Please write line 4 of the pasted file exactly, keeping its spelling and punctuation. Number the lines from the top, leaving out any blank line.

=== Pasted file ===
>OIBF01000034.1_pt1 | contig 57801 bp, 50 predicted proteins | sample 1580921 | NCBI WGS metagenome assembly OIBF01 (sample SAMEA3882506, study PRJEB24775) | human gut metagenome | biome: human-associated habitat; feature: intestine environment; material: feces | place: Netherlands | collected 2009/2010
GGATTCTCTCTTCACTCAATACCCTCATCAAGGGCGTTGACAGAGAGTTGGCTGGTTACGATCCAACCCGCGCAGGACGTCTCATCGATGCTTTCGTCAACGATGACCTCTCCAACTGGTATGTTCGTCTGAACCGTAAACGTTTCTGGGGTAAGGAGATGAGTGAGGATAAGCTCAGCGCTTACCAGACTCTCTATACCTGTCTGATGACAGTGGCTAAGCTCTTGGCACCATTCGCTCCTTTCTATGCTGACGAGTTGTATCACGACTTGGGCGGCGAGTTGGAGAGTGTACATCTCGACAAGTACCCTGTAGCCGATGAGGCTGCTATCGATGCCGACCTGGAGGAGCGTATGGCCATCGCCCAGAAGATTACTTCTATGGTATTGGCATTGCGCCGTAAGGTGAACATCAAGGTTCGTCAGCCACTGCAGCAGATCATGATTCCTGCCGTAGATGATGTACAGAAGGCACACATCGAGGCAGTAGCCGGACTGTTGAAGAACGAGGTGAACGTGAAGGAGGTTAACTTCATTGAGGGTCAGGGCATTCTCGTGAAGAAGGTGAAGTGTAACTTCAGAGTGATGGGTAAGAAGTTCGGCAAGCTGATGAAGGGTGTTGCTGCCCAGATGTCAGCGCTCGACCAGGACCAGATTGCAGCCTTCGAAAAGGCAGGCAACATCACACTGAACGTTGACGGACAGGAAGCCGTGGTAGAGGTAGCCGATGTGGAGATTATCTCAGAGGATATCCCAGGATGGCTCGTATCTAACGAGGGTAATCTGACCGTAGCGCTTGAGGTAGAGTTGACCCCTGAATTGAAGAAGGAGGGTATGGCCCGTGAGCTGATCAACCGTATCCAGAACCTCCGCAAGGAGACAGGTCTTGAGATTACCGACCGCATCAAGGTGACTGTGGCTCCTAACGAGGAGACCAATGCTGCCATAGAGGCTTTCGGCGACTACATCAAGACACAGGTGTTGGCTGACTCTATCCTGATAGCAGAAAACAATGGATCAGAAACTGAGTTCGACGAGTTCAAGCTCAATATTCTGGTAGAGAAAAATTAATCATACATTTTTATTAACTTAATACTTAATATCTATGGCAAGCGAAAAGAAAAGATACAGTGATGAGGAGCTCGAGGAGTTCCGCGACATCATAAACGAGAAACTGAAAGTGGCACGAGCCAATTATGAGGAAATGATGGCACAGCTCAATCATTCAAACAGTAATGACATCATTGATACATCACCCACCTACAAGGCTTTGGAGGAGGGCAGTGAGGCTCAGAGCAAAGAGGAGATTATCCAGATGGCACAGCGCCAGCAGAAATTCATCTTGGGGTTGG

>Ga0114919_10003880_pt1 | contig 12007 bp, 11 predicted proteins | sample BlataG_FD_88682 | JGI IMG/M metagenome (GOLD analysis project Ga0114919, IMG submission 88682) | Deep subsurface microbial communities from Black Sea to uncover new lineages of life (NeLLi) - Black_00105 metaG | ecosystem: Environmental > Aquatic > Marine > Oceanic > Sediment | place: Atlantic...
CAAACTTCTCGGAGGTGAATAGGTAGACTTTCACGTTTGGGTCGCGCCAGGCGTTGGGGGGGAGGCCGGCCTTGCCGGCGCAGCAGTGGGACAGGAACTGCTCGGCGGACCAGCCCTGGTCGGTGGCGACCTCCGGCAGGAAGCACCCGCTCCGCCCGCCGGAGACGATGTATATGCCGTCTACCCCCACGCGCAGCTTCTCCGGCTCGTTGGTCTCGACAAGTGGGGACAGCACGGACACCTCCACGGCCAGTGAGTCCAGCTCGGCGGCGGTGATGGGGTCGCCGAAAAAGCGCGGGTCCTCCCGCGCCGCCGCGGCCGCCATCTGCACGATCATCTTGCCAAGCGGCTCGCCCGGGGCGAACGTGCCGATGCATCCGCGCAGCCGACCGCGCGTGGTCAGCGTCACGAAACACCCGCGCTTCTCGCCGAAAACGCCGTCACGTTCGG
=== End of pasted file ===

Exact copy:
CAAACTTCTCGGAGGTGAATAGGTAGACTTTCACGTTTGGGTCGCGCCAGGCGTTGGGGGGGAGGCCGGCCTTGCCGGCGCAGCAGTGGGACAGGAACTGCTCGGCGGACCAGCCCTGGTCGGTGGCGACCTCCGGCAGGAAGCACCCGCTCCGCCCGCCGGAGACGATGTATATGCCGTCTACCCCCACGCGCAGCTTCTCCGGCTCGTTGGTCTCGACAAGTGGGGACAGCACGGACACCTCCACGGCCAGTGAGTCCAGCTCGGCGGCGGTGATGGGGTCGCCGAAAAAGCGCGGGTCCTCCCGCGCCGCCGCGGCCGCCATCTGCACGATCATCTTGCCAAGCGGCTCGCCCGGGGCGAACGTGCCGATGCATCCGCGCAGCCGACCGCGCGTGGTCAGCGTCACGAAACACCCGCGCTTCTCGCCGAAAACGCCGTCACGTTCGG